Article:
Determining the Effect of Arousal on the Heart Rate and Blood Pressure of Adolescent Males Wyatt Griffith and Michaela Rodriguez
Wood River High School
Hailey, ID 83333
When male adolescents were unknowingly placed in an isolated environment with an attractive woman, there wasn’t enough viable data to determine whether or not their blood pressure increased. Based on our limited and unreliable data there is no significant increase in the heart rate or blood pressure of male adolescents when placed in this situation. INTRODUCTION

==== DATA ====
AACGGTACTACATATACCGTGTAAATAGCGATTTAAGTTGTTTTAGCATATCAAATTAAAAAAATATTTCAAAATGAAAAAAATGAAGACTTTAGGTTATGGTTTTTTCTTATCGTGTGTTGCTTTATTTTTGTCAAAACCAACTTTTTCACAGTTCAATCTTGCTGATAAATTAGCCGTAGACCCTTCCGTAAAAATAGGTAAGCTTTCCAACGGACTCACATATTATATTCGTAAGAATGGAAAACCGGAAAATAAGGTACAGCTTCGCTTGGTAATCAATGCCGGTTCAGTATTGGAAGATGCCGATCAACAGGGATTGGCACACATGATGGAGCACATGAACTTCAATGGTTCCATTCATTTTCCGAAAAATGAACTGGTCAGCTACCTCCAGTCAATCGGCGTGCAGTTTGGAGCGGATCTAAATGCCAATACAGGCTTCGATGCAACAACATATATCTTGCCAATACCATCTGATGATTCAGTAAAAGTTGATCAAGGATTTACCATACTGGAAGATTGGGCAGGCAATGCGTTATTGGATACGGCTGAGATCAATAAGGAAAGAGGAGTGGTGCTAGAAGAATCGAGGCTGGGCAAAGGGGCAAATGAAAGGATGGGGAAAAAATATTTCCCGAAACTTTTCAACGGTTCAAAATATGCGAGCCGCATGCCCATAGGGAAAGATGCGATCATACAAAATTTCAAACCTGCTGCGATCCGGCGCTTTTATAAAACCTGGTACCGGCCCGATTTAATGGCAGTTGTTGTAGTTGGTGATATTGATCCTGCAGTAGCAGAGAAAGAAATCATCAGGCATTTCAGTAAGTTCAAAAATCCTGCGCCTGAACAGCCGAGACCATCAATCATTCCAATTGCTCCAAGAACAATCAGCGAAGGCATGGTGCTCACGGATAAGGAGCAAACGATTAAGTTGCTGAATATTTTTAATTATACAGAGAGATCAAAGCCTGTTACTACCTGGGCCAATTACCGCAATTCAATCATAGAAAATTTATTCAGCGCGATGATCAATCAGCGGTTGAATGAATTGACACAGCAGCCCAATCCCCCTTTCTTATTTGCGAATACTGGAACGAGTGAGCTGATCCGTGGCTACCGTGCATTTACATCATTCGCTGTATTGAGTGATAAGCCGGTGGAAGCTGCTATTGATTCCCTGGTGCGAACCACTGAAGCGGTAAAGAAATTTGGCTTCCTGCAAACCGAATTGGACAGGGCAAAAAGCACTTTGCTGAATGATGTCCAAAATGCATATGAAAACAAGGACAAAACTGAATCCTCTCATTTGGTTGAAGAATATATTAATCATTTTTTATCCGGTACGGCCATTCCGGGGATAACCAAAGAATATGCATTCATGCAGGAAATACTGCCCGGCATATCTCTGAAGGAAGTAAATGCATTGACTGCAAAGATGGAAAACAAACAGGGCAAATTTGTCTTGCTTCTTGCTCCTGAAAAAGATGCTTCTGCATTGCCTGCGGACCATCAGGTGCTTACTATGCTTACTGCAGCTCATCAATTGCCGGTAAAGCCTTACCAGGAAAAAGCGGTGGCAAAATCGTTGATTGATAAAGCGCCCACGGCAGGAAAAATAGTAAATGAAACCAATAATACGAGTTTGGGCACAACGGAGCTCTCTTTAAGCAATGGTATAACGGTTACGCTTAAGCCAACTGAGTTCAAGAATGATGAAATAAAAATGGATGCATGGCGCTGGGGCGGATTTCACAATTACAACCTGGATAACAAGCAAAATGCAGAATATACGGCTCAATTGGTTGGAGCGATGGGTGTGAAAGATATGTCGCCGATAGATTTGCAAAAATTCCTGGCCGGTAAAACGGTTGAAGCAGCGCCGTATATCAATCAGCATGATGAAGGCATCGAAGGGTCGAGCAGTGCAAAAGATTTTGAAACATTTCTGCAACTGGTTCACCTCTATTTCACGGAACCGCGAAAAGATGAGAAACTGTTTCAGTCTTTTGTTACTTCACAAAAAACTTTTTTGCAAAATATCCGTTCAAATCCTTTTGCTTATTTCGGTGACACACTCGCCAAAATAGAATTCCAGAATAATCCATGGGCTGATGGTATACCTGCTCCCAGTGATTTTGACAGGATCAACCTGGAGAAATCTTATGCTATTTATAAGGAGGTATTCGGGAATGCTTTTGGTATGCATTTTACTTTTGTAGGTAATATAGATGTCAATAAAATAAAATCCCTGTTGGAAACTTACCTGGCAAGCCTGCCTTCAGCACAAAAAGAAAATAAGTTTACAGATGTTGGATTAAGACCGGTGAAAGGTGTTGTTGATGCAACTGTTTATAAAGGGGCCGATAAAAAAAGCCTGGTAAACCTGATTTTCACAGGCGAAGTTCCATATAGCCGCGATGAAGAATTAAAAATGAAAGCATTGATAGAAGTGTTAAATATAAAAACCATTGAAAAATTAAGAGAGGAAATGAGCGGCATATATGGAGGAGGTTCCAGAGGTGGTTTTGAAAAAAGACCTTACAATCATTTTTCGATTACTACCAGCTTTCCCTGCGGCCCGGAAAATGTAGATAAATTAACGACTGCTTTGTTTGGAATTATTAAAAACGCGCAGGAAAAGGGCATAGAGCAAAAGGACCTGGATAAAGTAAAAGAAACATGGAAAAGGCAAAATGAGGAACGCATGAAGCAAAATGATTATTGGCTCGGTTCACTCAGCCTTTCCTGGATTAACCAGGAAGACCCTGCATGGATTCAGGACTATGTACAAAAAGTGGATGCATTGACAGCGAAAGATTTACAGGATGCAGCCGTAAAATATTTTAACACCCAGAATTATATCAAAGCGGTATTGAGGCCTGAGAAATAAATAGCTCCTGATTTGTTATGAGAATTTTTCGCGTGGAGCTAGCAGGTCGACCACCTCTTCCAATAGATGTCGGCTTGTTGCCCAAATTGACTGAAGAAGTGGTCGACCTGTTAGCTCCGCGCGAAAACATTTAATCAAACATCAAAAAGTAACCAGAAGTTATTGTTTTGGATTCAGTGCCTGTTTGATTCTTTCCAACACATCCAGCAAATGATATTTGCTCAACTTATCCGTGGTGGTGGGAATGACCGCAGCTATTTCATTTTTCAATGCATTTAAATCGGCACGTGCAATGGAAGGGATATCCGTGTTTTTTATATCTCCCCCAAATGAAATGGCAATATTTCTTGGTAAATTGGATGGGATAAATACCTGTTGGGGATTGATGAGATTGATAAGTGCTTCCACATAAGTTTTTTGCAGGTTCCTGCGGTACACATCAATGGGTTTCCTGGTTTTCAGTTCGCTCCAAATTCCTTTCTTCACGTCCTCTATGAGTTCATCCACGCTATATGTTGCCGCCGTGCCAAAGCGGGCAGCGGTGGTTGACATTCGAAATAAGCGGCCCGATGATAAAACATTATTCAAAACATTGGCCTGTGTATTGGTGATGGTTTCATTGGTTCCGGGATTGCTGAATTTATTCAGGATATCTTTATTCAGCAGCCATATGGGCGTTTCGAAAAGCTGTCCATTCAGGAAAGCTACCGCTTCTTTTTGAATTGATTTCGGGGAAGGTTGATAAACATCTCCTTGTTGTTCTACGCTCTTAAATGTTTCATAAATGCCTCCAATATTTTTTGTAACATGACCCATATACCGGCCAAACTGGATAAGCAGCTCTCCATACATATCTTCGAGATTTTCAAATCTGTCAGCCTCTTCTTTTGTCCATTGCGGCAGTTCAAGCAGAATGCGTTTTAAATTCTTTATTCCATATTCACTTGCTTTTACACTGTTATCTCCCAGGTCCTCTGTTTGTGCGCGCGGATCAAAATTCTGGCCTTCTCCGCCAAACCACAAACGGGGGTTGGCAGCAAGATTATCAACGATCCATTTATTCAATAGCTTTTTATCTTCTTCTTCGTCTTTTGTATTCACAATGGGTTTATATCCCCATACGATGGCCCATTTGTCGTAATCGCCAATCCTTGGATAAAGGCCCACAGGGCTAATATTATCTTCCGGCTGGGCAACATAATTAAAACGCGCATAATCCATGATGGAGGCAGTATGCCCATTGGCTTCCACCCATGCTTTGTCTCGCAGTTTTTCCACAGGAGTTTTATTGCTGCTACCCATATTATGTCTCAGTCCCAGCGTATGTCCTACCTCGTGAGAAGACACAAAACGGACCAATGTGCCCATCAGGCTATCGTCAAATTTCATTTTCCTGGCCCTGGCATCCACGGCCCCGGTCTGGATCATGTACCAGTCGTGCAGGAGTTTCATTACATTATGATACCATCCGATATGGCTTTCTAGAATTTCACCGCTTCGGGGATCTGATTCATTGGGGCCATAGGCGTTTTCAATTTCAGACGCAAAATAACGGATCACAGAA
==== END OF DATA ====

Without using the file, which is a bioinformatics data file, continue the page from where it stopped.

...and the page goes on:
As blood flows through all parts of the body, it exerts a pressure on the walls of the arteries carrying it. Blood pressure reflects this force through two numbers, the systolic and the diastolic. The systolic measures the pressure when the heart muscle contracts and the heart beats, while the diastolic measures the pressure when the heart muscle is at rest between beats. Blood pressure is influenced by many factors including the pumping action of the heart, volume and thickness of blood, and its resistance to flow (Factors.. ND). There are many other aspects, however, that have the capability to hamper these processes; as is the case with various stressors. In our experiment, we hoped to observe a significantly (P<0.05) higher blood pressure in adolescent males exposed to a one- on-one experience taking blood pressure readings with an “attractive” woman compared to that of an experience with detached and less involved facilitators. We hypothesized such an observation would be possible because of the nature of initial attraction on the body. Initial attraction stimulates the same reaction from the body as fear (“High on Love” ND). When stimulated, the hypothalamus, a tiny region of the brain, sets off an alarm system in your body that prompts your adrenal glands to release a flow of hormones, including epinephrine (“Stress” 10). Epinephrine, or adrenaline, affects the arteries as it acts upon the adrenergic receptors...
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